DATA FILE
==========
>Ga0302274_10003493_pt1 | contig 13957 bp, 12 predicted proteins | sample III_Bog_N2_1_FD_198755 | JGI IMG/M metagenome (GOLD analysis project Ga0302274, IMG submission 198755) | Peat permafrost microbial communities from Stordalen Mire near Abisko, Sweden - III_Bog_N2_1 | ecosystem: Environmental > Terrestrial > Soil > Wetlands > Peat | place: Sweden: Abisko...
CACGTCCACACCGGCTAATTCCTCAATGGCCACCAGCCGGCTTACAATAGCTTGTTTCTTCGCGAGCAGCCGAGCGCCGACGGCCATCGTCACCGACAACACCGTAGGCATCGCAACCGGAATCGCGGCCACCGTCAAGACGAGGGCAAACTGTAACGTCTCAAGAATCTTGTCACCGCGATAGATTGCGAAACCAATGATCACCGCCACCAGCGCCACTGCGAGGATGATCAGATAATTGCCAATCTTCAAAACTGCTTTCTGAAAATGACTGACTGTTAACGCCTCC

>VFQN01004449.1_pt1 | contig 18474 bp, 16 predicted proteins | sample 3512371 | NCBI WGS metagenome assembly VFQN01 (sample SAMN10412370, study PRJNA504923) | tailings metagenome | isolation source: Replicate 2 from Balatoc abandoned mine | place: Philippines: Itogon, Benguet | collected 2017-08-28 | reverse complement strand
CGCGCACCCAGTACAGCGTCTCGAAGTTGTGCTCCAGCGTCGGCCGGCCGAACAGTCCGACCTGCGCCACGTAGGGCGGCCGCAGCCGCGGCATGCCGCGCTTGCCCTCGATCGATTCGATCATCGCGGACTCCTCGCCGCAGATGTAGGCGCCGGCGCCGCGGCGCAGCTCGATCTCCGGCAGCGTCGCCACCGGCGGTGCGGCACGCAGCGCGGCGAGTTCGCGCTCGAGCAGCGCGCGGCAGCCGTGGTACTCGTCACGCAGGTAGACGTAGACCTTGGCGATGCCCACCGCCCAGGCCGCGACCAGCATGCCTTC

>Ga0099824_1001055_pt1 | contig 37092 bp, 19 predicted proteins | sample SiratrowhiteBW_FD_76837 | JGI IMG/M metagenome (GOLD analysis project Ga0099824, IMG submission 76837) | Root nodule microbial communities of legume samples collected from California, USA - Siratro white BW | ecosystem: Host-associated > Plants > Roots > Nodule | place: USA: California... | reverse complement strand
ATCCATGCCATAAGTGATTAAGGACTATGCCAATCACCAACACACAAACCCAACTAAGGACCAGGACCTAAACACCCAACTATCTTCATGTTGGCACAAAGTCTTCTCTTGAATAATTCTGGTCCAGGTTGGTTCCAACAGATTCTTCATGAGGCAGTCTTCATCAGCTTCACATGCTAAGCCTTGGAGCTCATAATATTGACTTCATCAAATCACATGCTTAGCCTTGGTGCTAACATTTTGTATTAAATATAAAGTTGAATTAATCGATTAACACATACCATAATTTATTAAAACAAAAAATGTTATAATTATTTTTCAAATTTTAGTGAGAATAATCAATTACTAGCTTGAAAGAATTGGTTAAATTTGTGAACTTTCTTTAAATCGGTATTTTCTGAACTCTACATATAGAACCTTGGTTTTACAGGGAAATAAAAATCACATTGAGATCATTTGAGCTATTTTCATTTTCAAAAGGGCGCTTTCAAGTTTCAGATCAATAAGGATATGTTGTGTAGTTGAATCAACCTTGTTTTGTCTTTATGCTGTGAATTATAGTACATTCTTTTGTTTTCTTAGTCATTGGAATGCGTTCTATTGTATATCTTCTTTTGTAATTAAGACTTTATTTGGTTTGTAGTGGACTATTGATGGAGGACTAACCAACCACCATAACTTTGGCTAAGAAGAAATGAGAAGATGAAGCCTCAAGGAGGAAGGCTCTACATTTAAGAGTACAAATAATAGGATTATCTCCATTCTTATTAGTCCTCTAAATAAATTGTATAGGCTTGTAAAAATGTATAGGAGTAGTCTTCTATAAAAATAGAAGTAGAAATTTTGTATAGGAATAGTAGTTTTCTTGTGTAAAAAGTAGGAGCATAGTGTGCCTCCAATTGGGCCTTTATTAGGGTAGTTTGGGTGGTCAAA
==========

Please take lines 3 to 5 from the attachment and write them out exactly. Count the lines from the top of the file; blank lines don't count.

>VFQN01004449.1_pt1 | contig 18474 bp, 16 predicted proteins | sample 3512371 | NCBI WGS metagenome assembly VFQN01 (sample SAMN10412370, study PRJNA504923) | tailings metagenome | isolation source: Replicate 2 from Balatoc abandoned mine | place: Philippines: Itogon, Benguet | collected 2017-08-28 | reverse complement strand
CGCGCACCCAGTACAGCGTCTCGAAGTTGTGCTCCAGCGTCGGCCGGCCGAACAGTCCGACCTGCGCCACGTAGGGCGGCCGCAGCCGCGGCATGCCGCGCTTGCCCTCGATCGATTCGATCATCGCGGACTCCTCGCCGCAGATGTAGGCGCCGGCGCCGCGGCGCAGCTCGATCTCCGGCAGCGTCGCCACCGGCGGTGCGGCACGCAGCGCGGCGAGTTCGCGCTCGAGCAGCGCGCGGCAGCCGTGGTACTCGTCACGCAGGTAGACGTAGACCTTGGCGATGCCCACCGCCCAGGCCGCGACCAGCATGCCTTC

>Ga0099824_1001055_pt1 | contig 37092 bp, 19 predicted proteins | sample SiratrowhiteBW_FD_76837 | JGI IMG/M metagenome (GOLD analysis project Ga0099824, IMG submission 76837) | Root nodule microbial communities of legume samples collected from California, USA - Siratro white BW | ecosystem: Host-associated > Plants > Roots > Nodule | place: USA: California... | reverse complement strand